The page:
"My name is Gwendolene Mugodi and I am a writer and the founder of Paivapo Storytellers, a movement that aims to provide better access to local, good quality literature to the children in Zimbabwe--and eventually beyond. Our work would not be complete without the help of local artists like Abel Zvorufura who I met through the National Gallery of Zimbabwe. As two different artists we spent about a month and a half going back and forth on this book until we got to a place we were both happy with. I look forward to sharing that full book in a few months, but for now here's a little bit about Abel and why he does what he does."
Beating the Burnout
I found myself in a small Zulu village perched on top of a hill in the middle of the Drakensburg. I had driven there in a pick-up truck with my hosts, and after being introduced to the chief of the village, I started walking between the huts, absorbing the stark poverty through the naiveté of my fifth day in the global south. As I walked, little kids started poking their heads out their doors and windows, from behind corners, smiling shyly at me, and then hiding again. I had my camera with me, which interested enough of them to gather in a small group around me.
I looked down at them, and they looked up at me, neither of us able to speak the other’s language.
I said, “Football.”
Two kids disappeared behind a fence, retrieved a flat soccer ball, and we played.
I was blown away. I had found a universal language—the beautiful game. This became the pivotal moment, the answer to “why do you do what you do?"
More than a year has passed since that day, and as explained in my previous blog post, I won’t be returning to that original community that instilled in me such a desire to do good. But, I’ve been lucky enough to relocate to another organization in South Africa for my remaining time here, and my short stay in this new place allows me to be a bit of a third party observer.
I see many of the same issues my original organization was facing: leadership struggles, team management, communication gaps, not to mention the real-world problems they aim to address, like post-apartheid social exclusion... Not to mention the people doing the grunt work, the day-to-day push towards a brighter future (which sounds important and exciting but sometimes means spending the day updating a Twitter feed or trying to teach a bunch of Xhosa toddlers how to play duck, duck, goose) getting continuously discouraged when the back-breaking work they are putting in does not yield the results they hope for.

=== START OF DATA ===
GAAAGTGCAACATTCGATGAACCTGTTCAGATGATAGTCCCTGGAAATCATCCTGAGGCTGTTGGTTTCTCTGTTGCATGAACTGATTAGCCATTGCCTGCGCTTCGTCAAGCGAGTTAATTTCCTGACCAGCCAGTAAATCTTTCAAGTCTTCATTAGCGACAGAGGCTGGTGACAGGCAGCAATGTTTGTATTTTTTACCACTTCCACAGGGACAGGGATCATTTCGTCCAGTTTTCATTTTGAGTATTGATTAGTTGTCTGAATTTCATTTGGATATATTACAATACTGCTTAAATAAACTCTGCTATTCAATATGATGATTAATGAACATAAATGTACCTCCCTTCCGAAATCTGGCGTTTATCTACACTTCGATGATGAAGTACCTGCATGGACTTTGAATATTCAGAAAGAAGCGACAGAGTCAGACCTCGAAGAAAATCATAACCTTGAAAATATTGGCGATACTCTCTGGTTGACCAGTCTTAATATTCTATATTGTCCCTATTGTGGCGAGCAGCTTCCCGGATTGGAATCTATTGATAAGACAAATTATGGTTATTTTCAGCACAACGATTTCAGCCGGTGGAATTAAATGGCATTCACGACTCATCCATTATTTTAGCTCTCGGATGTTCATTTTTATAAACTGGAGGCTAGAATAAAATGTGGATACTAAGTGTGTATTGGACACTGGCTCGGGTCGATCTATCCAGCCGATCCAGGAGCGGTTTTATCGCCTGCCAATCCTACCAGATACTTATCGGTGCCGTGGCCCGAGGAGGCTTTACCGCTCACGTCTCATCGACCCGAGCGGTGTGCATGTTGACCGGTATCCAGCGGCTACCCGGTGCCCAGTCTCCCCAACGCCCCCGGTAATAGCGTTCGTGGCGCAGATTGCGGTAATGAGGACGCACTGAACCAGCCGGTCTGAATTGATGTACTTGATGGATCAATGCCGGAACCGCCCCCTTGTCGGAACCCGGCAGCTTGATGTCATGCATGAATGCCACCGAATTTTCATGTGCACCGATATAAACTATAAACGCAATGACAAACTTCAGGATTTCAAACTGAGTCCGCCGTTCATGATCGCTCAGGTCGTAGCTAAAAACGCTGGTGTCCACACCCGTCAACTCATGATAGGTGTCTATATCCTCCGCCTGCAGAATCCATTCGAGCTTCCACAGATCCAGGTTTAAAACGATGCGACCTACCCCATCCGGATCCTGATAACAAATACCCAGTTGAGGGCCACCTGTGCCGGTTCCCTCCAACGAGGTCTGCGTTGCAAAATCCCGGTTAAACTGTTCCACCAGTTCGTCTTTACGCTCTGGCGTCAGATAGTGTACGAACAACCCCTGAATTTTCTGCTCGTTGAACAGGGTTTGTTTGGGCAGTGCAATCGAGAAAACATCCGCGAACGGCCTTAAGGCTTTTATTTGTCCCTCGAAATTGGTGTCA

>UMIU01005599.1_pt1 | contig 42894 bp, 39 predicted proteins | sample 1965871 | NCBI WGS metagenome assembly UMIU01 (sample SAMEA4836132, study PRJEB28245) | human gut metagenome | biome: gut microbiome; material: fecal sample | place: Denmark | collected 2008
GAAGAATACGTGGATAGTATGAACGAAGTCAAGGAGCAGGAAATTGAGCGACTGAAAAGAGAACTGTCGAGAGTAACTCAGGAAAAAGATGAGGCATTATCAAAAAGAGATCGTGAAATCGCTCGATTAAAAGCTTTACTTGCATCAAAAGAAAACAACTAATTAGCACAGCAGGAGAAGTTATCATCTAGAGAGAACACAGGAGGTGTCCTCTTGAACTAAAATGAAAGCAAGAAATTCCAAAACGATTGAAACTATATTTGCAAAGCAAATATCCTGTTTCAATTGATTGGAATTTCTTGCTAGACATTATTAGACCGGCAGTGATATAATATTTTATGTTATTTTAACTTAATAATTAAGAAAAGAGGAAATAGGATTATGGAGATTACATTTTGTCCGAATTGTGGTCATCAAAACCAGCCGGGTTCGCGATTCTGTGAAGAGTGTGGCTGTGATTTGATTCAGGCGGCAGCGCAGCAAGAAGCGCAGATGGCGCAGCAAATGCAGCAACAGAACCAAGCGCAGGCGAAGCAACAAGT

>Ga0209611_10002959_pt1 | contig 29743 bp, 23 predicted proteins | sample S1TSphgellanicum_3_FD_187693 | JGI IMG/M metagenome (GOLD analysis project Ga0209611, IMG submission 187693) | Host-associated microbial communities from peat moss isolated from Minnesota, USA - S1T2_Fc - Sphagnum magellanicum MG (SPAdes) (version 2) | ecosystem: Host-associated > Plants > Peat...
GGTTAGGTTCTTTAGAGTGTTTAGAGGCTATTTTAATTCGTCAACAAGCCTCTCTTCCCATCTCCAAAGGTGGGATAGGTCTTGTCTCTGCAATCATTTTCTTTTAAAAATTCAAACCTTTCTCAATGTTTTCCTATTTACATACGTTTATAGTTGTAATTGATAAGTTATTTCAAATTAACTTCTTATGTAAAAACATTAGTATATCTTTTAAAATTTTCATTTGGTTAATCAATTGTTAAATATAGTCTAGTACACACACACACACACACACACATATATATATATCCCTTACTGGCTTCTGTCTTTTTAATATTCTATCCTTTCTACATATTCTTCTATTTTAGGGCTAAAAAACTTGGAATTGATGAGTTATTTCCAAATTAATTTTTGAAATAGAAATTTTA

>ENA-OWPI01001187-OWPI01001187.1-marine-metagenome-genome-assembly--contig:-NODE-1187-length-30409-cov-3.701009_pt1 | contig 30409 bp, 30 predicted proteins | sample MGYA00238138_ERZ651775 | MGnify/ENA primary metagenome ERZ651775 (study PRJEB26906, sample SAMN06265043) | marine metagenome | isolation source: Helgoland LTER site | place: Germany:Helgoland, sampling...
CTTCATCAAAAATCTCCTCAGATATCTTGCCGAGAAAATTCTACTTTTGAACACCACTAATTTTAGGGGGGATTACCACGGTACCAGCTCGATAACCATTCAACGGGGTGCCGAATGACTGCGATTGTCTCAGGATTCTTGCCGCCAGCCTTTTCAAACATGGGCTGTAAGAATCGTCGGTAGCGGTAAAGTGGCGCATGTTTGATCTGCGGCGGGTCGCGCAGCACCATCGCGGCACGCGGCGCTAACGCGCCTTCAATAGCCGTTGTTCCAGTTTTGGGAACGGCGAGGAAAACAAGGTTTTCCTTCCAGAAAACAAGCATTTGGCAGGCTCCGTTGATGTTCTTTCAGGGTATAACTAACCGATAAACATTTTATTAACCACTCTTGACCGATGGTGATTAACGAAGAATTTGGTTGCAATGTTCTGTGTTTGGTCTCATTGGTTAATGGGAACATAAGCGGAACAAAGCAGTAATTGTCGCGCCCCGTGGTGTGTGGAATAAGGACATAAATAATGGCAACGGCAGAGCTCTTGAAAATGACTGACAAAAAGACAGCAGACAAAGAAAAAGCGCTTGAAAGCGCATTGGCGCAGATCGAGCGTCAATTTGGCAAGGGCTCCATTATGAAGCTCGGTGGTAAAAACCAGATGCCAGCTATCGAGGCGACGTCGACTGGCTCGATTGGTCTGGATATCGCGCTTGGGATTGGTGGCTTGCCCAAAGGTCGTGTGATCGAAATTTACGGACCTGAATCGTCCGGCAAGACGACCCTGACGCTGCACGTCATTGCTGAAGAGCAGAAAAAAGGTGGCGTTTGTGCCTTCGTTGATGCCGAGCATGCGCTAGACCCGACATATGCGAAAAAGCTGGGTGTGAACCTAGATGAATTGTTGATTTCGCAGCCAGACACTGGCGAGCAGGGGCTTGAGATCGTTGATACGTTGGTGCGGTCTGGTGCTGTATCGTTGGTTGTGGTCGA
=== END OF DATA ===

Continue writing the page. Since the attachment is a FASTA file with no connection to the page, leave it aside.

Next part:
My question: How do you prevent the burnout? We’re halfway through the summer—slumps are inevitable. Even from a completely objective point of view, coming to a new organization and seeing the same problems, the same internal tensions in the midst of huge external problems in the community, has been somewhat dejecting.
My potential solution: Connect back to why you do what you do. I may not see those Zulu kids ever again, but I believe in the boys here that I coached at soccer practice today, I believe in the power of this game to bring people together, and no matter how many disappointments happen day-to-day, there is still a vision for a better future, and that means there’s still good to be done.
August 11, 2016
June 13, 2016
Lauren Maunus '19 is starting a bold new venture.
Its goal: To help eliminate food waste and bring healthy, affordable food to "food swamps" in Rhode Island and beyond.
March 15, 2016"If little girls like me were saying Barbie is the pretty one and the brown one is the ugly one, that's a problem."
Yelitsa Jean-Charles studies Illustration at RISD with a a concentration in Gender, Race & Sexuality. She identifies as a visual activist, and believes that artists have a responsibility as society’s image-makers. Her doll company and book series, Healthy Roots, combats internalized racism and colorism by getting to the root of the problem: altering beauty standards and cultviating self-love for young girls through education, diversity, and positive representation.
March 12, 2016An Excerpt
Mina is a Brown-RISD Social Innovation Fellow. She traveled to her home in Iran last summer and brought back a cultural souvenir: the book she wrote, Taste of Culture. She explores Iranian families, streets, stores and the stories and spirit embedded in the recipes of Iranian food. She hopes to start a conversation about the benefit of knowing cuisines of different cultures to connect societies.
This year's class of Brown-RISD Social Innovation Fellows have just begun their yearlong foray into the world of social entrepenuership. Check out their projects here.
December 16, 2015
Ria is a 2015 Social Innovation Fellow and co-founder of No Country for Women (NCFW), an internationally-recognized gender education initiative that aims to combat systemic gender-based discrimination in India. Ria and her co-founder, Shreena Thakore ’16, who grew up in India, were awarded the Projects for Peace fellowship and used this grant to launch the project in May of 2014. NCFW was set up to educate the people in India on gender, rape culture, and misogyny through a series of workshops and initiate informed discussions about social change.
I was inspired by Ria’s story because she was determined to start a conversation about an issue in a country that fights hard to keep such issues silent and hidden. We reflected on Ria’s experiences, her interactions with young people, most of whom had never thought about this obvious form of discrimination before, and her moments of self-doubt and extreme conviction.
October 2, 2015